A Brief Introduction to Connecticut State Bankruptcy Law
Filing for Connecticut Bankruptcy
The Connecticut District branch of the United States Bankruptcy Court is located at 450 Main Street in Hartford. Additional offices are found in Bridgeport and New Haven. Filing can be done by mail and also electronically for attorneys only.
Though all businesses filing for bankruptcy are required to have legal representation, the same is not true for individuals. Yet given the complexity of the laws and the dozens of forms required, it is highly recommended that representation be sought. The Connecticut Bankruptcy Court will even assist individuals in applying for a pro bono attorney for Chapter 7 and 13 filings. See the Courts in Hartford, Bridgeport, or New Haven to learn more.
Be aware that one of the forms you will be required to show is a certification of completion of a credit counseling program. This Counseling must have taken place within 180 days before filing for bankruptcy. If you haven’t yet had counseling, look at this government approved list at the Department of Justice website here:
The forms you are required to turn in to the court to file for Connecticut bankruptcy are called a petition packet and are available at the court for a small fee. Those required by local law are available on the Connecticut Court website, and a checklist of the many federal forms is available here.
Corporate Connecticut Bankruptcy
These are the two Connecticut bankruptcy options that businesses unable to pay down their debt are recommended to look into:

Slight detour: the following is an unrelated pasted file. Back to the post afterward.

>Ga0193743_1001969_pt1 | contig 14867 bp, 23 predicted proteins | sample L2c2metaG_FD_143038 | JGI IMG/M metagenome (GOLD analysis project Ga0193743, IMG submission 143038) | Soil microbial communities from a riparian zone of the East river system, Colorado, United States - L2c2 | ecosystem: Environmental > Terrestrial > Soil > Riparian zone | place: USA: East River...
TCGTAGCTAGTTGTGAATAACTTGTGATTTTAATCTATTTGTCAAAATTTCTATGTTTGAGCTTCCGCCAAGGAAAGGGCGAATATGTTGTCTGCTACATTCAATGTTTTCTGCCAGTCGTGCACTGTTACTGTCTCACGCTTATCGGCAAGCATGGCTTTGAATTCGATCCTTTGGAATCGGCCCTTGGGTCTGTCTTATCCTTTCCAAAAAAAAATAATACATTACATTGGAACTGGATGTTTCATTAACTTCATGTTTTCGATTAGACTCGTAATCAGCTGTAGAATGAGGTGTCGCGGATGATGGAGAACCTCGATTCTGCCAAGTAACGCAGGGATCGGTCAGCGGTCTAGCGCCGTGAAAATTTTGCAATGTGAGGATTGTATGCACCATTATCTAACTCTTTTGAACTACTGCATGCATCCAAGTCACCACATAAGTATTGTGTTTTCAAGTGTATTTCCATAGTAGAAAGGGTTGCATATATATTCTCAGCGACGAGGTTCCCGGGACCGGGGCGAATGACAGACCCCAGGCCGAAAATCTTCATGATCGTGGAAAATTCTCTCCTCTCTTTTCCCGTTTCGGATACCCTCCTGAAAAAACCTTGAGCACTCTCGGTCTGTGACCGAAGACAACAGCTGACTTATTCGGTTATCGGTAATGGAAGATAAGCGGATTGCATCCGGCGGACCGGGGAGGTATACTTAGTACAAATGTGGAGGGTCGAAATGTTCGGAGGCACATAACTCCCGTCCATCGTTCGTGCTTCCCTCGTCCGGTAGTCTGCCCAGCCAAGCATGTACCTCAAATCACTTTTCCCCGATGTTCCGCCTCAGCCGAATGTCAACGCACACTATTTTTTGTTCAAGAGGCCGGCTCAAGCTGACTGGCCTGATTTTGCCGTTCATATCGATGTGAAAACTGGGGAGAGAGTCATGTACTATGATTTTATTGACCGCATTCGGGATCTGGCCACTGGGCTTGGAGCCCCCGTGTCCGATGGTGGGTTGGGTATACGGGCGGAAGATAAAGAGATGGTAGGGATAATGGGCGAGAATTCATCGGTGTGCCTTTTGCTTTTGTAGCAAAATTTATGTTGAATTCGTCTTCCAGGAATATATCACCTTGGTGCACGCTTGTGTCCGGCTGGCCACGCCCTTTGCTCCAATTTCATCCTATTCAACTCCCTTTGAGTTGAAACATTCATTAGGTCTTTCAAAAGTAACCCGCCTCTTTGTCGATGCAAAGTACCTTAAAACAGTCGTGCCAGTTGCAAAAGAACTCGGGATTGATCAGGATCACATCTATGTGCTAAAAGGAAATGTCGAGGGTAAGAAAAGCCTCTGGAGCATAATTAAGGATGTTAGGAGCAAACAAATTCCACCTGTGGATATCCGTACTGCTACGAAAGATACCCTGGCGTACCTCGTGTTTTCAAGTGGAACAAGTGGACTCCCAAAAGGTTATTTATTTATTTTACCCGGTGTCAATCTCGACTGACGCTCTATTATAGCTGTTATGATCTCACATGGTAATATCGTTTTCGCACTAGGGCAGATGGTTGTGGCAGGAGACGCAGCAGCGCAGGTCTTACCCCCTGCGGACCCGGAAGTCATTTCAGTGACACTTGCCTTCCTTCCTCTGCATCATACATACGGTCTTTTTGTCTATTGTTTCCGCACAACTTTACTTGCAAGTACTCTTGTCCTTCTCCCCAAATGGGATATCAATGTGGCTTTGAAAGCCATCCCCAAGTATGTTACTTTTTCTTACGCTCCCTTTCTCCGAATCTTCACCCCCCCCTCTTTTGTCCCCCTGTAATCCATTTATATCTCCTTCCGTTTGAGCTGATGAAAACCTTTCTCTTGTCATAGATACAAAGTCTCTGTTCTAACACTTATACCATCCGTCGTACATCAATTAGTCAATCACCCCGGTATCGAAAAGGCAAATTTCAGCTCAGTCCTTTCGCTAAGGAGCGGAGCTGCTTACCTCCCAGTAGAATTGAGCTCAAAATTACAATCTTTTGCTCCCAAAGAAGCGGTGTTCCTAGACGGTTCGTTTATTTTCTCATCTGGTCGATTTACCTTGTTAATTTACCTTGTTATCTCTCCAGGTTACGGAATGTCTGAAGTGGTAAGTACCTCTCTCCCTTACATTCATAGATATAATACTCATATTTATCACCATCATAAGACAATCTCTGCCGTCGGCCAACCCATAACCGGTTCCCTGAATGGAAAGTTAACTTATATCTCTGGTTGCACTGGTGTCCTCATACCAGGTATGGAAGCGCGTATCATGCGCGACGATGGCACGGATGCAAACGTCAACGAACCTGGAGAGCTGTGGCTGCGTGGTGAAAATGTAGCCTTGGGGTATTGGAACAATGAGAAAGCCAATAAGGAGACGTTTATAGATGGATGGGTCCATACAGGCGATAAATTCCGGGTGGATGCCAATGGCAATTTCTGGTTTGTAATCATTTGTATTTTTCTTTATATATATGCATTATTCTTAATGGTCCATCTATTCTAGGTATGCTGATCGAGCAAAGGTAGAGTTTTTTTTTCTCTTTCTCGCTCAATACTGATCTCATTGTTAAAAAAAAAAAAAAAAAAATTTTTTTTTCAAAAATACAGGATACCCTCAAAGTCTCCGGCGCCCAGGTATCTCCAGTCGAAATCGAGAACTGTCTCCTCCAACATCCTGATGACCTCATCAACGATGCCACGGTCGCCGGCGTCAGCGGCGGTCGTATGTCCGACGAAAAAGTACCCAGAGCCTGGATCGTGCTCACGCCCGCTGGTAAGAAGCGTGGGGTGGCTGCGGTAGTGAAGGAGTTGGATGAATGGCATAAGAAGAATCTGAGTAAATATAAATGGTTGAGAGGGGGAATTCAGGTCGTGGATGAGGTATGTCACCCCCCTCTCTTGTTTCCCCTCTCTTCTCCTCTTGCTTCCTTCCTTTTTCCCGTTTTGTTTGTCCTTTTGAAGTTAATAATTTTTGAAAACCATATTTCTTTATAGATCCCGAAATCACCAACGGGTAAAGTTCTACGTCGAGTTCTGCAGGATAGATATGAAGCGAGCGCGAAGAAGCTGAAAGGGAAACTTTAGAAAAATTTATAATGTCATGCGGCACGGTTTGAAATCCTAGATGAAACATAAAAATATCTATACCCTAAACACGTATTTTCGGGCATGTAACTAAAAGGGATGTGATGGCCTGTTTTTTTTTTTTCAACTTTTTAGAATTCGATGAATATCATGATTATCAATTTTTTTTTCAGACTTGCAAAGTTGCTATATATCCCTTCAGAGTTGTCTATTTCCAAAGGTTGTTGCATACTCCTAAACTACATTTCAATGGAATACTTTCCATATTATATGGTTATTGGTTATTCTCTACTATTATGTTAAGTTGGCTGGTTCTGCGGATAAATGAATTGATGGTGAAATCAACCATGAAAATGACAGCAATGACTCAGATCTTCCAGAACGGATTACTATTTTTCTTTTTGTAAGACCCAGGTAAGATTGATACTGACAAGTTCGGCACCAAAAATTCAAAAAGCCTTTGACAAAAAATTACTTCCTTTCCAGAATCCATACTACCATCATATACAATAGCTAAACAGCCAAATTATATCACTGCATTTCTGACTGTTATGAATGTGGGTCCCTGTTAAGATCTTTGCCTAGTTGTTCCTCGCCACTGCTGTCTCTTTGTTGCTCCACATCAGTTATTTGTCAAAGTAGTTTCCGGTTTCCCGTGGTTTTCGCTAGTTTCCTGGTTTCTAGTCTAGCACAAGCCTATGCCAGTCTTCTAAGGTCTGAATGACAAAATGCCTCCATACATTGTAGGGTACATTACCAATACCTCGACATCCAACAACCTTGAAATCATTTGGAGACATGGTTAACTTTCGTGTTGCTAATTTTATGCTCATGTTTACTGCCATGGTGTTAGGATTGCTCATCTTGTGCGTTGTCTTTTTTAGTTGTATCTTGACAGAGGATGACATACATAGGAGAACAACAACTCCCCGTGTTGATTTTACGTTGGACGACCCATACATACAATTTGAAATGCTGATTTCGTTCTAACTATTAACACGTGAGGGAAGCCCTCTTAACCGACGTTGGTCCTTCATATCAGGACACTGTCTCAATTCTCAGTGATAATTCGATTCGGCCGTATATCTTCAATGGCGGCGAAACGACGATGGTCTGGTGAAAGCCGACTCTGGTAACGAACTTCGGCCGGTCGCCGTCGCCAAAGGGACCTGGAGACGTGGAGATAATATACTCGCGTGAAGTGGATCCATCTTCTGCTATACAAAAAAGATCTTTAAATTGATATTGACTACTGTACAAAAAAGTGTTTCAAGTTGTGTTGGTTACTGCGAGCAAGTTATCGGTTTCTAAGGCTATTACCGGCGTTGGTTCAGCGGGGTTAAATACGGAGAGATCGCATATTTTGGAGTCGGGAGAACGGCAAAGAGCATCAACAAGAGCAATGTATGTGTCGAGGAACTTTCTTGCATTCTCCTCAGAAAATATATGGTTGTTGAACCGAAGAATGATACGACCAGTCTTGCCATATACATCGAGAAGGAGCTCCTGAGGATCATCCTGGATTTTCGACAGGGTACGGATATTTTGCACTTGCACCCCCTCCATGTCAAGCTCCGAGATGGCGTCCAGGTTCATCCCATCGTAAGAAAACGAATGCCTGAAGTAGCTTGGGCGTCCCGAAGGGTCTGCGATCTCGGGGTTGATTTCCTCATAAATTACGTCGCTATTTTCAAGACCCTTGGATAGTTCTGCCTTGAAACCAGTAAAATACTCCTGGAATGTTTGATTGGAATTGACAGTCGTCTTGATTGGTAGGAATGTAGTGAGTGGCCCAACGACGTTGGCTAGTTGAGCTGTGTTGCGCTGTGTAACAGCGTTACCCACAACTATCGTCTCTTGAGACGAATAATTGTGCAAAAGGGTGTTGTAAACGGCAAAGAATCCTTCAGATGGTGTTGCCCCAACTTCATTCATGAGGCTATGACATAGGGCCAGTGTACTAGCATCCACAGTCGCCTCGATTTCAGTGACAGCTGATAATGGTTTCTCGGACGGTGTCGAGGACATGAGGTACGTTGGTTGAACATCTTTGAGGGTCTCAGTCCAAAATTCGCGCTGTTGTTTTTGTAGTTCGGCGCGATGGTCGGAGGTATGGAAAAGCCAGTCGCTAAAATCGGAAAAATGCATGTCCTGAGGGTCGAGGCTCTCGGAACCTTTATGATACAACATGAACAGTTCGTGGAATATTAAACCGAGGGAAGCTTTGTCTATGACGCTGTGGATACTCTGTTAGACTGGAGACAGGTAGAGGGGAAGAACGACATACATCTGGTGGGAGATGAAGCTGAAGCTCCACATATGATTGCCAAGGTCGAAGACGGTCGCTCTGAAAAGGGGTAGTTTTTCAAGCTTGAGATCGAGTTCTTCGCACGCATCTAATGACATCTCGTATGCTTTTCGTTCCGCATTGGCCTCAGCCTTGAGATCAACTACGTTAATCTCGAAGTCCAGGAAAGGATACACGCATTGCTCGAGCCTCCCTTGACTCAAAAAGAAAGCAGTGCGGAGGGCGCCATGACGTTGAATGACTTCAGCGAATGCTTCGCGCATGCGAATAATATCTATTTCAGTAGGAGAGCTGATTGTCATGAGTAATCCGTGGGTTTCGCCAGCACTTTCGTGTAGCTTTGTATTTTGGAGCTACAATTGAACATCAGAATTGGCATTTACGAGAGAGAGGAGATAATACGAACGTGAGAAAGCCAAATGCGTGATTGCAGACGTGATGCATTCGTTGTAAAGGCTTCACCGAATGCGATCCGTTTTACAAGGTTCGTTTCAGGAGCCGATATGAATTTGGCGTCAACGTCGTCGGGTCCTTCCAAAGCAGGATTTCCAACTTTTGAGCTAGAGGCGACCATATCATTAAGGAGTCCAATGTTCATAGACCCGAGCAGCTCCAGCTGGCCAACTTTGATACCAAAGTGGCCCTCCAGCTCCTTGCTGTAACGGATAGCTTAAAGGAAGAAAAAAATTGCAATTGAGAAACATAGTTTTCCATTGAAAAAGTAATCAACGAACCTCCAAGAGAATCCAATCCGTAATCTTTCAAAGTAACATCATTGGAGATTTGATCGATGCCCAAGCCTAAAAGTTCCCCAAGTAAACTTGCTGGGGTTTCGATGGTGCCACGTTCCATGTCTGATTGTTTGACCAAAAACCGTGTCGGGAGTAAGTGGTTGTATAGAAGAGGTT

• Chapter 11 Bankruptcy: This is the less severe of the two Colorado bankruptcy options for businesses. It means that the company is not currently profitable but it may one day become profitable. Toward that goal, the court works with the filing business on reorganizing its corporate structure and creating a payment plan that will dictate in a reasonable manner how the business, which will continue to operate, can pay off its debt.
• Chapter 7 Bankruptcy: This Connecticut bankruptcy option should only be considered by businesses who need drastic solutions to their companies’ debt problems. The business is shut down and operations ceased after the judge assesses what the company’s assets are. These assets are then liquidated and the money that is raised by doing so is put to the creditors.
Personal Connecticut Bankruptcy
Individuals also often need to file for personal Connecticut bankruptcy. Here are the options available to them:
• Chapter 7 Bankruptcy: As with corporate Connecticut bankruptcy’s version of Chapter 7, this entails the court possessing your assets and selling them in order to pay off debts. Only individuals earning under the median income for Connecticut, or who qualify based on the Connecticut Means Test, are able to file for Chapter 7 bankruptcy. You should particularly inquire about it if most of your debt is credit card based.
• Chapter 13 Bankruptcy: As with Chapter 11 Corporate bankruptcy, this involves the restructuring of assets and a payment schedule. Here, the payments are taken out of an individual’s disposable income. (Those without disposable incomes usually qualify for Chapter 7 bankruptcy.)
• Chapter 11 Bankruptcy: This is a very rare type of bankruptcy for an individual and not a corporation to file under. They must have a large income to do so.
Few individuals manage to solve their tax debt problems by filing for bankruptcy, since most tax debts are exempt from bankruptcy laws. Contact a Connecticut bankruptcy lawyer and see if they know of any ways to help you with your particular tax debts.